In Fawcett, the district court had granted The Hague Convention petition of the mother and ordered the return of the child from the United States to Scotland and the father then appealed. Id. at 492. The court of appeals reasoned that the appeal was not moot simply because the child had been returned to Scotland because “no law of physics would make it impossible for Ms. Fawcett to comply with an order by the district court that she return Travis to the United States. To the contrary, such orders are fully within the district court's power and are commonly issued by courts in the United States.” Id. at 496. We find this reasoning to be sound. Nothing has occurred during the pendency of this appeal that makes “it impossible for the court to grant ‘any effectual relief whatever.’ ” Church of Scientology, 506 U.S. at 12, 113 S.Ct. 447. Further, reversal could certainly “affect the matter in issue.” Id. In ordering the return of Christina, the District Court would essentially be holding that the removal by Krassner was not wrongful under The Hague Convention. Such a finding would mean that the order assessing fees and costs against Krassner should be vacated and would also have additional, positive implications for Krassner in later custody proceedings in the United States. For these reasons, we hold that the instant appeal is not moot.
III. Habitual Residence
The main issue presented on this appeal is whether the District Court correctly decided that Canada was Christina's place of habitual residence at the time of the removal. The determination of a child's habitual residence presents a mixed question of fact and law. We, therefore, “review the district court's underlying findings of historical and narrative facts for clear error, but exercise plenary review over the court's application of legal precepts to the facts.” Delvoye v. Lee, 329 F.3d 330, 332 (3d Cir.2003).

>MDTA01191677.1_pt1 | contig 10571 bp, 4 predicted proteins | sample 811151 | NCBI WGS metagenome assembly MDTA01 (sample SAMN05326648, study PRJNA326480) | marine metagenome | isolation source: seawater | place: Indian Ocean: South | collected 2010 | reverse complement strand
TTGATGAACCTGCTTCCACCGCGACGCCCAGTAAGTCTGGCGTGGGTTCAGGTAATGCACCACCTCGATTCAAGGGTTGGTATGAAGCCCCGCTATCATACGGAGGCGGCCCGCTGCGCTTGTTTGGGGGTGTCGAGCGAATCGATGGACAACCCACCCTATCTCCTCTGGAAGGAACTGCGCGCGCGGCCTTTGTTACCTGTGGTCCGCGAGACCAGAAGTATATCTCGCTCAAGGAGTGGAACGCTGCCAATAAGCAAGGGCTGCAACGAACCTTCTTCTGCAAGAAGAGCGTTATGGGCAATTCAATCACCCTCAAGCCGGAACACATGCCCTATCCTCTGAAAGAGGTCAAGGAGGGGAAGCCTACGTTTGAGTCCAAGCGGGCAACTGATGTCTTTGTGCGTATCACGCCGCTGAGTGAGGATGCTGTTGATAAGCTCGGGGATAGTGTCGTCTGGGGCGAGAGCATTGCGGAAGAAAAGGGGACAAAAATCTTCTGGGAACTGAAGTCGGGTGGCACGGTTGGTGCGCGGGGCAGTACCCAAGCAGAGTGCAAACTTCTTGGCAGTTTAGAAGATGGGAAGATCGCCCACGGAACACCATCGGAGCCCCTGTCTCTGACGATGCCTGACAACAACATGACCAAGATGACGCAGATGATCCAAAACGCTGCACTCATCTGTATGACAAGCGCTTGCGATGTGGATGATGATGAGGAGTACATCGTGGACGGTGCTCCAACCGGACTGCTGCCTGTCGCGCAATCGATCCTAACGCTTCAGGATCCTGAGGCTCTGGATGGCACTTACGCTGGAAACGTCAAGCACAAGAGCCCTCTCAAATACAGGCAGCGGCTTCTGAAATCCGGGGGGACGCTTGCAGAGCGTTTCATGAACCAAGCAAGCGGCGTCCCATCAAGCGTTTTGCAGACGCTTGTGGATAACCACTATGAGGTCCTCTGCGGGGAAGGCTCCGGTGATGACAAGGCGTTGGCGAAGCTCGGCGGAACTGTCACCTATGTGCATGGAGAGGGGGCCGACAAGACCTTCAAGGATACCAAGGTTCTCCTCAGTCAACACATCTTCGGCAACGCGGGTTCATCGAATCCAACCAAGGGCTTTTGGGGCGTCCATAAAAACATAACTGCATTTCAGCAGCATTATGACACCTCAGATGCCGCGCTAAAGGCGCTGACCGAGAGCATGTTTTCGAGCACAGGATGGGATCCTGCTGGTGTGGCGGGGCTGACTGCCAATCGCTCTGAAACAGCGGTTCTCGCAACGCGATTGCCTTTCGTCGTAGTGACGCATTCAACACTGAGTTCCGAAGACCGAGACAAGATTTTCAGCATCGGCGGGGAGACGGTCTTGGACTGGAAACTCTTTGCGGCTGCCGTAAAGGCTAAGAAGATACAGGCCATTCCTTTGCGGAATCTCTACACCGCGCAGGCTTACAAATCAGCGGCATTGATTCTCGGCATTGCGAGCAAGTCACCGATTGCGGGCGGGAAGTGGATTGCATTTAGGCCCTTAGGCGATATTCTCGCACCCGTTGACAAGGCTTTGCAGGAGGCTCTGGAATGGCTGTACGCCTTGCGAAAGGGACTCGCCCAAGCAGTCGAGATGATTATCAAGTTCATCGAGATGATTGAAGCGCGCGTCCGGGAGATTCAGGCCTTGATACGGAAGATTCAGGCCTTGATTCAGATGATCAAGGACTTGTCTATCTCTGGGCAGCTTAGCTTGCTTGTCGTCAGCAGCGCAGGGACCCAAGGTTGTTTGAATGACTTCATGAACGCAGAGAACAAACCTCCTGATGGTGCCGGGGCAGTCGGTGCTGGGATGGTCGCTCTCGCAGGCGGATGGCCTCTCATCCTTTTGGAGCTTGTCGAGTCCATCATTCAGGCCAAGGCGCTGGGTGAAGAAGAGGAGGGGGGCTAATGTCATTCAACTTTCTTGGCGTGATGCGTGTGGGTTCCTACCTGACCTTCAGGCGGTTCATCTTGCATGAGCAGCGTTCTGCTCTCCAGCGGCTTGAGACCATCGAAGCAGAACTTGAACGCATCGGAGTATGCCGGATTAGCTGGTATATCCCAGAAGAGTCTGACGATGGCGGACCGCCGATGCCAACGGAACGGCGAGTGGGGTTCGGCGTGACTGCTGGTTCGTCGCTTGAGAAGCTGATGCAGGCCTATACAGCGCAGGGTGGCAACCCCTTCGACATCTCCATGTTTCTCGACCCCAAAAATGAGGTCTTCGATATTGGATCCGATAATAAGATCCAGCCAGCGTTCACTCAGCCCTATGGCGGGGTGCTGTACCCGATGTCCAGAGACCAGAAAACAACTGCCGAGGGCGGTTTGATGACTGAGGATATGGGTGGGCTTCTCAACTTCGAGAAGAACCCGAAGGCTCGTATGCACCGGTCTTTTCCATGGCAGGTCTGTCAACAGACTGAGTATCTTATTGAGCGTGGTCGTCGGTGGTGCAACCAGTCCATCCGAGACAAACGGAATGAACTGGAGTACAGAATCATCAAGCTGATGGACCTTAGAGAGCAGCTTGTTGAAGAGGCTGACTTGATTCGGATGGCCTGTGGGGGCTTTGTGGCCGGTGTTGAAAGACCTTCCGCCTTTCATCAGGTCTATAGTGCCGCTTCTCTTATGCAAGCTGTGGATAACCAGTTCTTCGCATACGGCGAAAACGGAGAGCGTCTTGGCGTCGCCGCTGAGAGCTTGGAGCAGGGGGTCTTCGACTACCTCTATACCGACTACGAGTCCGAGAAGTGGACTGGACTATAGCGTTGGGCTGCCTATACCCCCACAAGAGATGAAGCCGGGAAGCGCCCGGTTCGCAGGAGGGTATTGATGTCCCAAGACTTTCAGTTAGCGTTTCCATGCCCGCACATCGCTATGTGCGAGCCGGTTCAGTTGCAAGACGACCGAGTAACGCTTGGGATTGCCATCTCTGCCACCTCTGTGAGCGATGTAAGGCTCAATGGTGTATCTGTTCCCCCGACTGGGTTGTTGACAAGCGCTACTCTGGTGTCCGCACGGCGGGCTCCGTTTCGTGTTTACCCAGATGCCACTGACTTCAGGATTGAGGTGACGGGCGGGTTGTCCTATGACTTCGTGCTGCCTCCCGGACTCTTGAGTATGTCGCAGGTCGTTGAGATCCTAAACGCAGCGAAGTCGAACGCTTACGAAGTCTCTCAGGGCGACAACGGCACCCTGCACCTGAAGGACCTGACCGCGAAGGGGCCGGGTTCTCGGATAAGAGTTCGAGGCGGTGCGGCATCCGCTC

The Hague Convention seeks to prevent “the use of force to establish artificial jurisdictional links on an international level, with a view to obtaining custody of a child.” Elisa Perez-Vera, Explanatory Report p. 11, in 3 Hague Conference on Private International Law, Acts and Documents of the Fourteenth Session, Child Abduction 426 (1982).3 The objective of The Hague Convention is to ensure the prompt return of children to the state of their habitual residence when they have been wrongfully removed.4 Hague Convention, pmbl. T.I.A.S. No. 11, 670 at 2. Therefore, determination of a child's habitual residence immediately before the alleged wrongful removal or retention is a threshold question in deciding a case under The Hague Convention. See Feder v. Evans-Feder, 63 F.3d 217, 222 (3d Cir.1995).
The Hague Convention does not specifically define the term “habitual residence.” The inquiry into a child's habitual residence is not formulaic; rather, it is a fact-intensive determination that necessarily varies with the circumstances of each case. See In Re Bates, No. CA 122-89 (available at http://www.hiltonhouse.com/cases/Bates_uk.txt), High Court of Justice, Family Div'n Ct. Royal Court of Justice, United Kingdom (1989) (unreported) (stating that courts should “resist the temptation to develop detailed and restrictive rules as to habitual residence, which might make it as technical a term of art as common law domicile. The facts and circumstances of each case should continue to be assessed without resort to presumptions or pre-suppositions”).
We were first presented with the opportunity to determine the contours of a child's habitual residency under The Hague Convention in Feder. There, two parents lived in Pennsylvania with their four-year-old son, Evan, for approximately four years before moving to Australia as a result of the father's job prospects. Although the mother had reservations about living in Australia, she acquiesced to the move and even enrolled Evan in kindergarten, which was not to begin for a year after the move. Additionally, the family bought a house in Australia, Mrs. Feder auditioned for and accepted a role with the Australian Opera Company, Mrs. Feder applied to have Evan admitted to a private school in Australia when he reached fifth grade, and the entire family obtained Australian Medical cards. See Feder, 63 F.3d at 219. Less than a year after their move to Australia, Mrs. Feder left the country with their son and returned to the United States. Although she had told her husband the reason for the trip was to visit her family, she actually intended to move back to Pennsylvania with Evan permanently.